Use your current OS to make Debian Stretch Install Media
Here is a relatively easy way to obtain a Debian 9.1.0 Blu-ray disk(BD) image and burn it onto a USB drive or an SD card. The Debian BD image contains all of install DVDs 1,2 and 3, so it has everything you’ll need for an air-gapped off-line installation, which I’ll explain in the next post.
You Will Need:
- USB flash drive or SD card 32GB or larger
- PC running Ubuntu/Gentoo/Fedora/Windows/Mac/etc.
- Internet connection
Step 01 - In your OS (current OS), install Jigdo.
This guide explains in detail how to install Jigdo in Ubuntu. For other Linux distros use your distro’s package manager to install jigdo. For Mac/Win follow the instructions here: http://atterer.org/jigdo
In Ubuntu open up a terminal window and install jigdo and wget by entering the following:
$ sudo apt install jigdo-file wget
Step 02 - Download the jigdo files.
When installation is complete, make a new directory to store your Debian image:
$ mkdir ~/Debian $ cd ~/Debian
The Debian BD image related files are available here:
Scroll down the list of downloads and notice the SHA512SUMS.sign file.
Download the first two files underneath the SHA512SUMS.sign file.
The files will be ending in:
Add these to your ~/Debian folder.
To expedite everything run the following commands one at-a-time to download the checksums needed:
$ cd ~/Debian $ wget https://cdimage.debian.org/debian-cd/current/amd64/jigdo-bd/SHA512SUMS.sign $ wget https://cdimage.debian.org/debian-cd/current/amd64/jigdo-bd/SHA512SUMS $ wget https://cdimage.debian.org/debian-cd/current/amd64/jigdo-bd/SHA256SUMS.sign $ wget https://cdimage.debian.org/debian-cd/current/amd64/jigdo-bd/SHA256SUMS
Next you’ll need to find and start jigdo.
Before starting jigdo you’ll need to display all of the files in your ~/Debian folder
$ ls -a
At the prompt use your mouse to select and highlight
the file ending in ‘amd64-BD-1.jigdo’, and paste it into the blank.
Hit Enter. At the ‘Files to scan’ prompt hit Enter again.
At the ‘Debian mirror’ prompt hit Enter.
Now, all you have to do is make sure not to close your terminal window.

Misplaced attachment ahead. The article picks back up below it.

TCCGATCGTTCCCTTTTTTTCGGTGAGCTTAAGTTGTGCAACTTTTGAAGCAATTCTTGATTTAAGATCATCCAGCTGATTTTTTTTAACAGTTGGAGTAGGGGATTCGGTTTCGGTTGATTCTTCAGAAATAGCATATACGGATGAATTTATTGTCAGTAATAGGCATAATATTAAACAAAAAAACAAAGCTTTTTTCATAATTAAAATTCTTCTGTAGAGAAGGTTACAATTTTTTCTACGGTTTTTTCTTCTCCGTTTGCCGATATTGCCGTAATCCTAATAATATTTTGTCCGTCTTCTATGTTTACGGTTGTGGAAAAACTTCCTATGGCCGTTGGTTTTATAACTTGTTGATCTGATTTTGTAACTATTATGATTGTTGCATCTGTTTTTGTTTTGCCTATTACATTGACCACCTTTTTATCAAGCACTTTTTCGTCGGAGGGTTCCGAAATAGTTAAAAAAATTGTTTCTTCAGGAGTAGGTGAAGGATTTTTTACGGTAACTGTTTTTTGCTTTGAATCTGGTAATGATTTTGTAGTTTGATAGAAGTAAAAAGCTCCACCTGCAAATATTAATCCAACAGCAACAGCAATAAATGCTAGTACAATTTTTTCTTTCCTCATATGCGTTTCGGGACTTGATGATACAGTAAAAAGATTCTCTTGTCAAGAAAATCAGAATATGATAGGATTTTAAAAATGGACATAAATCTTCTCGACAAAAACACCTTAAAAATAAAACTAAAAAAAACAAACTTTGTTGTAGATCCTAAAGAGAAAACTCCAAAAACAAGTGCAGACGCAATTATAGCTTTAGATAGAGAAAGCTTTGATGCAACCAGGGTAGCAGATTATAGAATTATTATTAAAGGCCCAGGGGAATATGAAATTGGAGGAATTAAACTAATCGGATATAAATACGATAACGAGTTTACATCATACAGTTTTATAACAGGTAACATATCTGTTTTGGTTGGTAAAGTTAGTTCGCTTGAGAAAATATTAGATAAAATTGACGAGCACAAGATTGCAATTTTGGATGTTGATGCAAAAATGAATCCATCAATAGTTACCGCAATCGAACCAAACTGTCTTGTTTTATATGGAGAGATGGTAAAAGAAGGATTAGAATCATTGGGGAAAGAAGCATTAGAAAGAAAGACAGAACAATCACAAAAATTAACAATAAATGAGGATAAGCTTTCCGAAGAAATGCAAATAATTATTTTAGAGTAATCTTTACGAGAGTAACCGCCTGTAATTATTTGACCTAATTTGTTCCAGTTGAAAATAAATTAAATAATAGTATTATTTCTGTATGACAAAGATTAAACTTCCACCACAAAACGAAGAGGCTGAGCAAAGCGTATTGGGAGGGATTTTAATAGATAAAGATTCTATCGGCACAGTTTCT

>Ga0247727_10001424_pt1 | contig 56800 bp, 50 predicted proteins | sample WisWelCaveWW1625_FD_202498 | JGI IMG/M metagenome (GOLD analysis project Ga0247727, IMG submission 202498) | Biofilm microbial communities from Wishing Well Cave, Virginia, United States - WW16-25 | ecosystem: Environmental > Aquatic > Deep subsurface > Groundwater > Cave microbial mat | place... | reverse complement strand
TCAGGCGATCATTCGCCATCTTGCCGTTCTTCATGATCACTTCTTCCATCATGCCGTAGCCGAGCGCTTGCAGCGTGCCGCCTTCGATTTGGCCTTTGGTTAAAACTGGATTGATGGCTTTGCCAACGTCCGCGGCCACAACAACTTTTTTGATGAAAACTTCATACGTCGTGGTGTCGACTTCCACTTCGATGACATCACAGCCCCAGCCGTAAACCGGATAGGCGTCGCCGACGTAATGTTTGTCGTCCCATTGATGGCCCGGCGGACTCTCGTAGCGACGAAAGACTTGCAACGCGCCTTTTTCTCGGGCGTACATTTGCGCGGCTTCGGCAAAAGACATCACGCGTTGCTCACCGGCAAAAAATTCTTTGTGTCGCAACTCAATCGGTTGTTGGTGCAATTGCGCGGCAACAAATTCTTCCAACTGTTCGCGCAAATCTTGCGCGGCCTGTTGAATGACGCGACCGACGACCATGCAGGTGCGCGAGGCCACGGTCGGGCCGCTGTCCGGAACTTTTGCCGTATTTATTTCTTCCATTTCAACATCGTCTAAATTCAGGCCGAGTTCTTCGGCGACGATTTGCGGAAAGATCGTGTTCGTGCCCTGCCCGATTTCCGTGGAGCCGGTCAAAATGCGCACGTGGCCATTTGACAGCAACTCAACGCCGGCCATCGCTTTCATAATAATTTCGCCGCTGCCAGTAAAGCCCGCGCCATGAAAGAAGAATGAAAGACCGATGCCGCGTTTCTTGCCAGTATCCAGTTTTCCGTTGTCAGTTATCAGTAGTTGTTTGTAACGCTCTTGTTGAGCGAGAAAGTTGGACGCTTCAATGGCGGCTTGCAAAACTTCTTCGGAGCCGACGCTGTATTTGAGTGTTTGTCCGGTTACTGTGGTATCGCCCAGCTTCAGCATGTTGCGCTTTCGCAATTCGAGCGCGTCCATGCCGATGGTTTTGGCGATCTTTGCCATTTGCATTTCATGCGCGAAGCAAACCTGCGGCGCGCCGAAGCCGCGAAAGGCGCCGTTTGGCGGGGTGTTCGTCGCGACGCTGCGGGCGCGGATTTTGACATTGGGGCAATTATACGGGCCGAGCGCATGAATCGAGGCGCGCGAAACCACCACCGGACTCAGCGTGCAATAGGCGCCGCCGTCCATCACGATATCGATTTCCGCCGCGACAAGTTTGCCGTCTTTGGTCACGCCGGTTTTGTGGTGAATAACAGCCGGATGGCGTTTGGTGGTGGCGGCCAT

If you do close the terminal window, or have to stop the process, simply return to your
Debian folder and restart Jigdo by running the following commands:
$ cd ~/Debian $ jigdo-lite
Hit the Enter key through all of the prompts.
Now just let jigdo run and put everything together for you.
When the process is finished you will see:
Then, if everything checks out you’ll get the go-ahead to proceed:
OK: Checksums match, image is good!
Let’s check to see that the image is there:
$ ls -a
Which should display our brand new Debian Stretch image,
ending in ‘-amd64-BD-1.iso’
Step 03 - Write the Debian image to a USB drive
Now to burn the image to the USB/SD card:
Insert the USB/SD card into a USB port on your PC.
Determine the path to the USB/SD card:
$ sudo fdisk -l
Which should display something like:
Device Boot Start End Sectors Size Id Type
/dev/sdb1 2048 60061695 60059648 28.7G 83 Linux
In my case the USB/SD card is /dev/sdb1, so that’s where I’ll burn the image to. Generally, your USB/SD card won’t ever be /dev/sda1 So you never want to mess with /dev/sda1
It’s critical that you unmount the USB/SD card: $ sudo umount /dev/sdb1 /mnt
Next sync the USB/SD card:
$ sudo sync /dev/sdb1 /mnt
Now you’re going to cat the iso image onto the USB/SD card. This can take a tremendous amount of time with USB2 or a slow SD card or USB2 SD card reader/adapter. USB3 and/or a fast SD card makes the process much faster.
Replace DEBIAN_IMAGE.iso with the iso image ending in ‘’
$ sudo su # sh -c “cat DEBIAN_IMAGE.iso>> /dev/sdb”
It may take a while, so make sure to keep the terminal window open until it’s finished writing the image.
When the image is complete you need to unmount and sync the USB/SD card:
$ sudo umount /dev/sdb1 /mnt $ sudo sync /dev/sdb1 /mnt
Then return back to your normal non-root user account: # exit
Now you have genuine Debian Stretch
Blu-ray Disk iso burned onto a USB.
Included in this amazing installer are the top 15,801 most popular Debian packages and everything you’ll need to correctly install Debian offline.